This week marks the 70th anniversary of the United Nations General Assembly. While climate change, labor rights and many other important topics will draw a lot of attention, much of the focus will be on solving the massive refugee crisis and ending the conflicts in Afghanistan, Ukraine and Syria. Of course, during any conflict, it is often the children who suffer, which is why we were thrilled to sit down with the remarkable Casey Rotter. Head of UNICEF's NextGen initiative, Casey has dedicated her life to lifesaving initiatives for the world's most vulnerable youth by pioneering engagement and philanthropy among millennials in a field where their passion, energy and generosity has previously largely been ignored. We are honored to speak with Casey about her life's mission, how she doesn't give up hope in the face of such despair and why sustainable fashion plays an important role in providing opportunity for children. If you are interested in getting involved visit: www.unicefusa.org/nextgen
Row+Rue (R+R): What drew you to UNICEF and the cause of children? It's obviously a hugely important cause, but was there one story or experience that really drew you to UNICEF's mission to as opposed to deciding to work in another area of the UN or for another organization?
Casey Rotter (CR): I think there are a few different aspects of my life that led me to UNICEF, starting with my paternal grandmother, who was a Holocaust survivor, and my mother, who has volunteered throughout her whole life. Because of them, I have always been cognizant of global issues and valued the importance of philanthropy. Giving back was inherently part of my life from a young age. My mother and I were huge fans of UNICEF Goodwill Ambassador Audrey Hepburn, and I remember trick-or-treating for UNICEF as a child.
In college, learning about the Rwandan genocide and the situation in Darfur hit close to home. I became active in my university’s UNICEF Club and organized a panel with a few of the Lost Boys of Sudan. Listening to their stories and hearing about the organizations that helped them get to where they are today – in a position where they can and choose to give back to their own communities – deeply inspired me. At that point, I didn’t know what I wanted to do with my life, but I knew I wanted to be involved with a humanitarian organization like UNICEF in some way.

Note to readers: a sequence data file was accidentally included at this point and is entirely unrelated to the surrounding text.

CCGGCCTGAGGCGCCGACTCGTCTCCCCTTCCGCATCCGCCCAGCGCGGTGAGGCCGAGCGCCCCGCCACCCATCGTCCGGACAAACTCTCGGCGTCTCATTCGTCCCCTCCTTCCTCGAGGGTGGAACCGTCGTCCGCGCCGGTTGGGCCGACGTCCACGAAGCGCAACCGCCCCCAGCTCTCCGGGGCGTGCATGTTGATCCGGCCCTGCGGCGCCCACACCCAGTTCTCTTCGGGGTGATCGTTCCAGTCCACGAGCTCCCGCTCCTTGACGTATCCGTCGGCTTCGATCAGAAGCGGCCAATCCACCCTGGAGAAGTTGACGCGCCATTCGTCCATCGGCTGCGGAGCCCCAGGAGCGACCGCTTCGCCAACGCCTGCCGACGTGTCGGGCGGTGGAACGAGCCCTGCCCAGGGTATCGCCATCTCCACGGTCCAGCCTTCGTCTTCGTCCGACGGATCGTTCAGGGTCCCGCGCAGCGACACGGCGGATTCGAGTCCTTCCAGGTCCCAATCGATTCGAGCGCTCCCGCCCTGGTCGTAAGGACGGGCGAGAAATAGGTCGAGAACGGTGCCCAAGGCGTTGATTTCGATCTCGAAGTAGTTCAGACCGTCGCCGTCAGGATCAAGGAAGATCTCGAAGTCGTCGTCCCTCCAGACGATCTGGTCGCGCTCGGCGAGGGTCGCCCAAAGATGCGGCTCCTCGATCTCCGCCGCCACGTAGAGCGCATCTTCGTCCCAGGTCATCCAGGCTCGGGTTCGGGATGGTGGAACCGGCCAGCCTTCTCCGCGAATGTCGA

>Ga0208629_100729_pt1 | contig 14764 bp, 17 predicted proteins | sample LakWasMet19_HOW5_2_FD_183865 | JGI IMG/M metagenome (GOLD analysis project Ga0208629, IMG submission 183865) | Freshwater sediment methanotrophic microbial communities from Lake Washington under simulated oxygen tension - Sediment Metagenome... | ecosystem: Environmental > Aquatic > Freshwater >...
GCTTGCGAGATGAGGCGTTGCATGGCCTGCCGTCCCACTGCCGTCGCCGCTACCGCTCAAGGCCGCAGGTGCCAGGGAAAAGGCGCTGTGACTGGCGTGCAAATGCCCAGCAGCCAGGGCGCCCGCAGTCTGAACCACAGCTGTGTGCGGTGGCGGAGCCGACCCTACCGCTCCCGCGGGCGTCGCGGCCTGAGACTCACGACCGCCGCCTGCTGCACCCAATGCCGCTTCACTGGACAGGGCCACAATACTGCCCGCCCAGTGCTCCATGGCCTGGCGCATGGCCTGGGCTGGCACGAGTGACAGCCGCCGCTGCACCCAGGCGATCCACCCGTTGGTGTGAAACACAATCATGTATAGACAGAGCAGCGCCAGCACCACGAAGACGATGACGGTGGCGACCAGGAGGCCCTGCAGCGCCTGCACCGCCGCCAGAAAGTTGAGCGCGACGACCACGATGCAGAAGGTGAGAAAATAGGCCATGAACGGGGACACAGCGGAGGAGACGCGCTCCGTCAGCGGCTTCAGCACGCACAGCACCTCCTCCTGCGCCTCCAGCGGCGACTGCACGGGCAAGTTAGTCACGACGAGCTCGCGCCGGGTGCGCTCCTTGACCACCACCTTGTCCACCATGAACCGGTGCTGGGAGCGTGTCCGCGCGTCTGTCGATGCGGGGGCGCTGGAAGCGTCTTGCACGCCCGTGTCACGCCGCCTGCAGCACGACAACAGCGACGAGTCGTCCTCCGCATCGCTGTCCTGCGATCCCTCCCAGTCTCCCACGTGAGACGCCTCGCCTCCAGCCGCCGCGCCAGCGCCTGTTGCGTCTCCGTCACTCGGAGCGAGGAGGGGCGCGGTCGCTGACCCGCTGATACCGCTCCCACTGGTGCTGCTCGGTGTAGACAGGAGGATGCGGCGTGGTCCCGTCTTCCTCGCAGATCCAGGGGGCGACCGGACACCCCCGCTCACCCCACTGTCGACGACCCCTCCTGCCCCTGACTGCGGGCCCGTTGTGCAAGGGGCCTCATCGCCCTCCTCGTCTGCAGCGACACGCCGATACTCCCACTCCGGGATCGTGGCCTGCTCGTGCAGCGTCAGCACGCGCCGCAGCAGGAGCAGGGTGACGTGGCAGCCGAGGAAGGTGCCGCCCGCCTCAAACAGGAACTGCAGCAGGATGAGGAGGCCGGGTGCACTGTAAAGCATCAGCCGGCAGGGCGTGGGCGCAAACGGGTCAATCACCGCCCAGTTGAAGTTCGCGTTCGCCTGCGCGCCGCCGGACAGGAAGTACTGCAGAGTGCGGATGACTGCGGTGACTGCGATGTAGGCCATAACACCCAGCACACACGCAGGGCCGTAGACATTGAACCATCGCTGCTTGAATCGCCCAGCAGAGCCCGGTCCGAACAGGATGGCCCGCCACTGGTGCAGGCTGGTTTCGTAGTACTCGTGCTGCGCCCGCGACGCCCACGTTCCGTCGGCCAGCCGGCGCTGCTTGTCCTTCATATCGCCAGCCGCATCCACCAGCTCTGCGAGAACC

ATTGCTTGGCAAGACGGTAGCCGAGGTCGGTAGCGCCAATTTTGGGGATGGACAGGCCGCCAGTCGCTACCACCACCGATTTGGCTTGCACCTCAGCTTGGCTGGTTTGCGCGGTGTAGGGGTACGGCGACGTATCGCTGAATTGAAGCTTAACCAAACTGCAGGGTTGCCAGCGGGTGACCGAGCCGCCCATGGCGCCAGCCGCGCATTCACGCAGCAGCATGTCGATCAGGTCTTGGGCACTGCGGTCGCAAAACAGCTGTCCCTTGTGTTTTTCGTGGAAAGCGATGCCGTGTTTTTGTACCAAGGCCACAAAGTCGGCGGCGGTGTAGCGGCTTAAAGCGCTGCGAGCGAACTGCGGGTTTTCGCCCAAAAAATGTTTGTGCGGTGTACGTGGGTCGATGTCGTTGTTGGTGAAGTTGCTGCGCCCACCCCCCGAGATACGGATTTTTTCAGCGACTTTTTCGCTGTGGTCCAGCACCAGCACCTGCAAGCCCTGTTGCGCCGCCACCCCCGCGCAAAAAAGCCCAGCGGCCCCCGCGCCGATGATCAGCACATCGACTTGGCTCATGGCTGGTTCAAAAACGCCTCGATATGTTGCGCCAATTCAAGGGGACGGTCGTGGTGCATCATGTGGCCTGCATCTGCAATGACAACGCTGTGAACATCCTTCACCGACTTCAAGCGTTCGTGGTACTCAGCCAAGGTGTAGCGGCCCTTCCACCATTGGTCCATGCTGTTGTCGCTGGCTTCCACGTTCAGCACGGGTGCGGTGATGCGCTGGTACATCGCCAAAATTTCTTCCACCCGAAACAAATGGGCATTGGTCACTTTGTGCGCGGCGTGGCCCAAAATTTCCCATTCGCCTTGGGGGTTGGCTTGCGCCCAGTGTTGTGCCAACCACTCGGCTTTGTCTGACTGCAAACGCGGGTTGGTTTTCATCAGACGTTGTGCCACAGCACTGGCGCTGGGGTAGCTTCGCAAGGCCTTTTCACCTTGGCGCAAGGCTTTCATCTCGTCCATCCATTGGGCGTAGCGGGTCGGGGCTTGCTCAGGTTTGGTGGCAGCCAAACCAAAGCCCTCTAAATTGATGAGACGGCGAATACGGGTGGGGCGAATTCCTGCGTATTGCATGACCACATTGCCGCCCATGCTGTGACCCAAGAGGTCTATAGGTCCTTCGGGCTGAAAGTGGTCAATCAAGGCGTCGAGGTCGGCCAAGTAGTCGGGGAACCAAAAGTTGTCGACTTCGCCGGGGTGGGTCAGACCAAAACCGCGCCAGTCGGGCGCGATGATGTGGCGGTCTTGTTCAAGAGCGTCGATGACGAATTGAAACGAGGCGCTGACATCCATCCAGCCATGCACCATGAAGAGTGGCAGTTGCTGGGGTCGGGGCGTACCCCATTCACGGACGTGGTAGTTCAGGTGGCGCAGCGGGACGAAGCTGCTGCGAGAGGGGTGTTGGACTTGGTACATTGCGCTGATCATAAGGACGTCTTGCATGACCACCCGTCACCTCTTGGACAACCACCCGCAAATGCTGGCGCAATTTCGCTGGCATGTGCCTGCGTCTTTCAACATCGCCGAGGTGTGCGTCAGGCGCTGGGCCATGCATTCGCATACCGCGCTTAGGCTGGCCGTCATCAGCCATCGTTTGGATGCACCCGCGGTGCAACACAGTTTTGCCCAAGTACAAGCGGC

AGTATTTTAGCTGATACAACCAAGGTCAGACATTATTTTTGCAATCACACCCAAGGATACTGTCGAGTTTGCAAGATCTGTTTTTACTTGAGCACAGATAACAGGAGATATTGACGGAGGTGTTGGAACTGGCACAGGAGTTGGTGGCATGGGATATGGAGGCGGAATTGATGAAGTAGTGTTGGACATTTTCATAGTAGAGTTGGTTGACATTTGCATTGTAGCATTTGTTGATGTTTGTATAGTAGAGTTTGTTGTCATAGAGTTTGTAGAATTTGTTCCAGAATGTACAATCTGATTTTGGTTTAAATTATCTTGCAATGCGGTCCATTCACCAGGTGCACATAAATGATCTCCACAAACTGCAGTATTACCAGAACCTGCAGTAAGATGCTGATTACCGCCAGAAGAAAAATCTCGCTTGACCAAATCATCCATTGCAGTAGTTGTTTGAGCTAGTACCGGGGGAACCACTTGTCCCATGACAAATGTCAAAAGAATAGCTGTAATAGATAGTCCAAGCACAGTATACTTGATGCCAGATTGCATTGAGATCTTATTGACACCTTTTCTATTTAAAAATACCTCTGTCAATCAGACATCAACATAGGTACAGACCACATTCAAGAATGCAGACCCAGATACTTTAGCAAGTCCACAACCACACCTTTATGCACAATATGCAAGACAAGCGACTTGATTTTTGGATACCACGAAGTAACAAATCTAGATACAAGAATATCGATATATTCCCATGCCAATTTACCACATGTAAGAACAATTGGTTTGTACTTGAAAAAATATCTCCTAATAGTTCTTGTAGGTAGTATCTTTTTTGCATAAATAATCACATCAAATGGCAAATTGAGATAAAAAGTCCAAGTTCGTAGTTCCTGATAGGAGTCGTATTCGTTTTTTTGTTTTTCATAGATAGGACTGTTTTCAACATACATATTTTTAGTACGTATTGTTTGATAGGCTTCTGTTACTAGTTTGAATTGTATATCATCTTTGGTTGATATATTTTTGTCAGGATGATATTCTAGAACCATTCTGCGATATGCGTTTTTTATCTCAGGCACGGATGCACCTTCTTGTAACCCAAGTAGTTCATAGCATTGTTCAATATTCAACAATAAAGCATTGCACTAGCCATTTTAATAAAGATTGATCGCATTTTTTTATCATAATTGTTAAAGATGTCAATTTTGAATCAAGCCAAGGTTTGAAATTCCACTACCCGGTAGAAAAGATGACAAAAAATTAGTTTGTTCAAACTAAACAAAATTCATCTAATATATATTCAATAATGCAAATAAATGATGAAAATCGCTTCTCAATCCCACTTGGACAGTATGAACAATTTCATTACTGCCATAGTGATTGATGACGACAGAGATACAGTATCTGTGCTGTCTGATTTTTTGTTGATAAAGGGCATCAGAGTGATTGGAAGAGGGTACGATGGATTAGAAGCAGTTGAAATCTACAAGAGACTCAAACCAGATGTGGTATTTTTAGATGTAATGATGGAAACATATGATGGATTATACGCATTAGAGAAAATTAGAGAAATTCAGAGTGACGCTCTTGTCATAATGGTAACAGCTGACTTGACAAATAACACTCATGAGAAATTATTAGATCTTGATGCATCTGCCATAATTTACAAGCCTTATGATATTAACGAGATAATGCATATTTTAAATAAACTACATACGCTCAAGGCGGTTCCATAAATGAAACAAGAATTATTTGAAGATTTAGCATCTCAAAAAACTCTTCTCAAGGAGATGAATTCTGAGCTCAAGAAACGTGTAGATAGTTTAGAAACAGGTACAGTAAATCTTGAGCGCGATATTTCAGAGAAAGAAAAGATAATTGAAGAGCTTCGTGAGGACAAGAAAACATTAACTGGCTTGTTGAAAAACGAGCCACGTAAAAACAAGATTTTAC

R+R: What inspired you to start NextGen? Why was it important to get younger philanthropists involved? And in your experience, are millennials lazy members of the "me generation" as FOX News portrays us, or have your NextGen members been supportive, active and engaged in the work you are doing?
CR: I was pursuing a Master’s in Fundraising and Philanthropy at NYU when I noticed a recurring theme amongst guest speakers: most organizations were experiencing an aging donor base. I had already started interning at the U.S Fund for UNICEF in their Development department and I wondered if we were experiencing the same issue. I did an age overlay of our database and found that our average donor was 63 years old. I decided then to write my thesis on how and why nonprofit organizations should engage their next generation of donors and supporters.
Regarding the ‘me generation’ or the ‘slacktivist’ generation, I can see how if you haven’t worked with millennials, you might have that sort of opinion, but that has not been my experience at all. I have actually found that the majority of millennials want to help – they are the most globally aware, well-traveled generation. They see themselves as global citizens and want to make the world a better place – most of the time they just don’t know where to turn.